5. What works well with vCSA

VMware vCSA 5.5 is more scalable than previous versions and can support up to 100 hosts and 3,000 VMs on a single, self-contained vCSA appliance. Thus, vCSA is now compatible with both SMBs and many midtier enterprise virtual infrastructures. You can go beyond that level if you use an external Oracle database.

Other new features of vCSA 5.5 are much faster response and improved usability, drag-and-drop and filtering features; support for VM hardware version 10; the ability to use Mac OS X with the vSphere Web Client for deploying the OVF appliance and accessing the VM consoles; and support for vFlash, App HA, big-data extensions and low-latency VM settings.

In general, vCSA is the way to go for just about any vSphere installation, but there a few limitations.

6. What doesn't work well with vCSA

There are a number of traditional VMware services that aren't included or aren't compatible with vCSA:

  • vCSA does not support IPv6.
  • vCSA doesn't support vCenter linked mode because Microsoft Active Directory Application Mode dependency is provided by Microsoft Windows-based platforms.
  • MS SQL is not supported as an external database option for vCSA. The vCSA 5.0 Update 1b, vCSA 5.1 and vCSA 5.5 all use an embedded vPostgres database. For an external database, vCSA can connect only to Oracle.
  • VMware's Update Manager is not available for vCSA. Instead, you must create a Windows VM, install Update Manager on it and connect it to vCSA. There is, however, a vSphere Web Client plug-in for Update Manager status reporting.
  • vCenter Linked mode is not supported.
  • vCenter Server Heartbeat is not supported.
  • VMware Site Recovery Manager must be installed on a separate Windows server.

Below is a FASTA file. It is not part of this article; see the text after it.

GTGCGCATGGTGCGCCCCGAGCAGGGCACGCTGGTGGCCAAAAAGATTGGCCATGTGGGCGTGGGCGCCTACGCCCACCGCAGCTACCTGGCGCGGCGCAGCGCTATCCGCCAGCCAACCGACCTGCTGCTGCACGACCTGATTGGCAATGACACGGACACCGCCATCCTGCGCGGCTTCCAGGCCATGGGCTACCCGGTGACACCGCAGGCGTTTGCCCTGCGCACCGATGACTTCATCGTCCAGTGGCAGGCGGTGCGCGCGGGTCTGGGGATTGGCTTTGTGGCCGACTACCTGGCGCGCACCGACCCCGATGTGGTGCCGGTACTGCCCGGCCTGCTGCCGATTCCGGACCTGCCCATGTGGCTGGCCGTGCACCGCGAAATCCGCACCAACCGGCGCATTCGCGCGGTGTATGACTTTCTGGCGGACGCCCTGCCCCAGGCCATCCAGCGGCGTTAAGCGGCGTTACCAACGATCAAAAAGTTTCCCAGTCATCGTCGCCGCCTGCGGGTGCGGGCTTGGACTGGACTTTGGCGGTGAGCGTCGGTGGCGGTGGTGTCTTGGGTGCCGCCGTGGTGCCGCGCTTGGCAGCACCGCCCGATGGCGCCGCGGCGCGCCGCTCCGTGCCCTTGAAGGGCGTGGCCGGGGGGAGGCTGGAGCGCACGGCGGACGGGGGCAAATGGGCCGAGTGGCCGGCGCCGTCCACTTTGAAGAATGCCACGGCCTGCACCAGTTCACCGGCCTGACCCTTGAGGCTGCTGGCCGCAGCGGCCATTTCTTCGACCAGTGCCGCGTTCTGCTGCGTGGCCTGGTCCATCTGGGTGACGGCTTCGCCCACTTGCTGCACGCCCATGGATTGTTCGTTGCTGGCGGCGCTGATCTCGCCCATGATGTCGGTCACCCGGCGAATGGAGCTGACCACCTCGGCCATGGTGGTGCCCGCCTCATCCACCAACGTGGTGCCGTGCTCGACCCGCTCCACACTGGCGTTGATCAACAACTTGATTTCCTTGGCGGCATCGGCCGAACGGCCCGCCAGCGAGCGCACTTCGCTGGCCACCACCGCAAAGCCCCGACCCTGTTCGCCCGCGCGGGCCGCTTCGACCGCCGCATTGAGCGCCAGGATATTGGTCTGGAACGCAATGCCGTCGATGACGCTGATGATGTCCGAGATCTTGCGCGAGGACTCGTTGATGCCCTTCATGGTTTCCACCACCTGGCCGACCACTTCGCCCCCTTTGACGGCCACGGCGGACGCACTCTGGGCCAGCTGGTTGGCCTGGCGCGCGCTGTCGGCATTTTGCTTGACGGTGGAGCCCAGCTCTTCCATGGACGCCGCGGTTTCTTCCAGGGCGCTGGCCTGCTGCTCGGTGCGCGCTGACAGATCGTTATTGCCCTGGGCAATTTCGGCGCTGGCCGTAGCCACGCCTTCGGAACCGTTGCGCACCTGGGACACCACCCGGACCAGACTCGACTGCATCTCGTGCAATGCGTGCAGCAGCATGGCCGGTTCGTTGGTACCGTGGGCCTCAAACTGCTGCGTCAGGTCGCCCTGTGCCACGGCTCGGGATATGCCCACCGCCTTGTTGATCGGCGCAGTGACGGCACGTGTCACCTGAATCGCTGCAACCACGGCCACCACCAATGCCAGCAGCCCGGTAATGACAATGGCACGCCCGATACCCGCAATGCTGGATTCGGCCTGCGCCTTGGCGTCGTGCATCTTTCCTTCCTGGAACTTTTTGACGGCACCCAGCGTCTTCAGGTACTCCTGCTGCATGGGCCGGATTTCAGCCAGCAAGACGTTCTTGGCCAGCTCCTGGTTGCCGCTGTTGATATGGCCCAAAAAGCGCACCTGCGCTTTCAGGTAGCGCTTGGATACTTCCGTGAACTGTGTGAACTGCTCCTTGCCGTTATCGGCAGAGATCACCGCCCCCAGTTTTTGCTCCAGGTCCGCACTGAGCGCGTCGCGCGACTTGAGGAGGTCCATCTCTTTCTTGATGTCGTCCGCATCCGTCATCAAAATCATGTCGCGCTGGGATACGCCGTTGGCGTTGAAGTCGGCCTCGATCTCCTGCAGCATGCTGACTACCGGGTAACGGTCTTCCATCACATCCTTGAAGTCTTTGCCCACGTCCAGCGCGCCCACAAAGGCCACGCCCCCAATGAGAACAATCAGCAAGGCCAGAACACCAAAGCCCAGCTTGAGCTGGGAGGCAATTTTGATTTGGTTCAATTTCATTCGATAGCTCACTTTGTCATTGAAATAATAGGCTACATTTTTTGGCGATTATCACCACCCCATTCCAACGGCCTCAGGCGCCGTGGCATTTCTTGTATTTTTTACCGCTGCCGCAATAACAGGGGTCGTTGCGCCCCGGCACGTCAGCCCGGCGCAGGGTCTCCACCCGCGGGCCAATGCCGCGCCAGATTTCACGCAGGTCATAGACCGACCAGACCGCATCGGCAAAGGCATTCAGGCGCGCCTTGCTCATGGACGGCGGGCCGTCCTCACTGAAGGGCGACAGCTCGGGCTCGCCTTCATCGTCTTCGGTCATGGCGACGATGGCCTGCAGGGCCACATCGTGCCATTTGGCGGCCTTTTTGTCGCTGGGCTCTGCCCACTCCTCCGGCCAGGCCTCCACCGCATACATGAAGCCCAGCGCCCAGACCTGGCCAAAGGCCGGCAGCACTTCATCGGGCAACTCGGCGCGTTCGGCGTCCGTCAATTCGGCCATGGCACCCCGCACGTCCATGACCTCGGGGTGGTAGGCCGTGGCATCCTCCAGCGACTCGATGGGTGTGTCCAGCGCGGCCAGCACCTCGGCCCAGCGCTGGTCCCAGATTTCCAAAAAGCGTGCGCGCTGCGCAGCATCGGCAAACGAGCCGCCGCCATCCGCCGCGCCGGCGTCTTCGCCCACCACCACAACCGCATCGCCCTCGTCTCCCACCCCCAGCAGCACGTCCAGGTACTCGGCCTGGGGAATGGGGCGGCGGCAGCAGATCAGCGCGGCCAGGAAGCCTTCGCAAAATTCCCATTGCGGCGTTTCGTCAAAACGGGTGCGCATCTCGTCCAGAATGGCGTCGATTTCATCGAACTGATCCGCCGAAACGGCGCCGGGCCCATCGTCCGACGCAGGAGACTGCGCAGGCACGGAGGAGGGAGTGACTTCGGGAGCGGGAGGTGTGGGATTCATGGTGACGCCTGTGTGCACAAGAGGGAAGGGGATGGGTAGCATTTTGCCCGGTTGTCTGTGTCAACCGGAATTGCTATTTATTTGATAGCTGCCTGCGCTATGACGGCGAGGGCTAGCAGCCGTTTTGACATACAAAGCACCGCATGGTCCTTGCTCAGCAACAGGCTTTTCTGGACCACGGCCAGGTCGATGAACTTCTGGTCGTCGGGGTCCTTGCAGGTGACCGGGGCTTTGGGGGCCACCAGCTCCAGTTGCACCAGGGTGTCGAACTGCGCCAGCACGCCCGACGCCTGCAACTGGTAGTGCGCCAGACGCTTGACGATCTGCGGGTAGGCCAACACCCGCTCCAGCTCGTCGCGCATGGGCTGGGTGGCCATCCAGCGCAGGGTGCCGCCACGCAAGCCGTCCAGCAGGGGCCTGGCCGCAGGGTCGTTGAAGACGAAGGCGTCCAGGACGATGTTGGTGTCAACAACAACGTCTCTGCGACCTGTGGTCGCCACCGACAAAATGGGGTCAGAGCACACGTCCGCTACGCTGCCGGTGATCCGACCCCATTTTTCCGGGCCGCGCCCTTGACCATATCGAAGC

• VMware View Composer must be installed on a separate Windows server.

7. Where to download vCSA

VCSA is included as part of any vSphere evaluation or via the vCenter Server download center links. Simply put, it's an alternative form of vCenter.

You can download either the single OVA file or the OVF file, system disk file and data disk file. I recommend the single OVA file, but you have to tell the vSphere Client to look for an OVA file because, by default, it looks for OVF files only.

The official VMware vCSA minimum requirements can be found here, and you'll find the vCSA download and deployment instructions here.

8. How to access vCSA

Once the virtual appliance is deployed, either you'll know the IP address because you configured it statically or you can look at the VM properties in the vSphere Web Client and see the VM's IP address. The two addresses you need to know are these:

  • The vCSA appliance administration page, which can be found at: https://vcsa-ip:5480
  • The vCSA vSphere web client login page, which can be found at: https://vcsa-ip:9443

The default login for vCSA is root and the default password is vmware.

9. Resources available for vCSA

VMware has published numerous resources for vCSA. Here is some of the best documentation:

10. What the future holds for vCSA

At some point I predict vCenter Server for Windows will be discontinued and the only edition of vCenter Server will be vCSA. I think all VMware applications, such as View Composer, SRM and Update Manager, will be compatible with vCSA soon. I expect there will be a "light" version of vCSA that is included in each ESXi host so you don't need the vSphere Client for Windows for new vSphere deployments. I also believe that features of vCloud Director will be included in future versions of vCSA and that third parties will continue to convert their vSphere Client for Windows plug-ins to be compatible with the vCSA.

This was first published in July 2014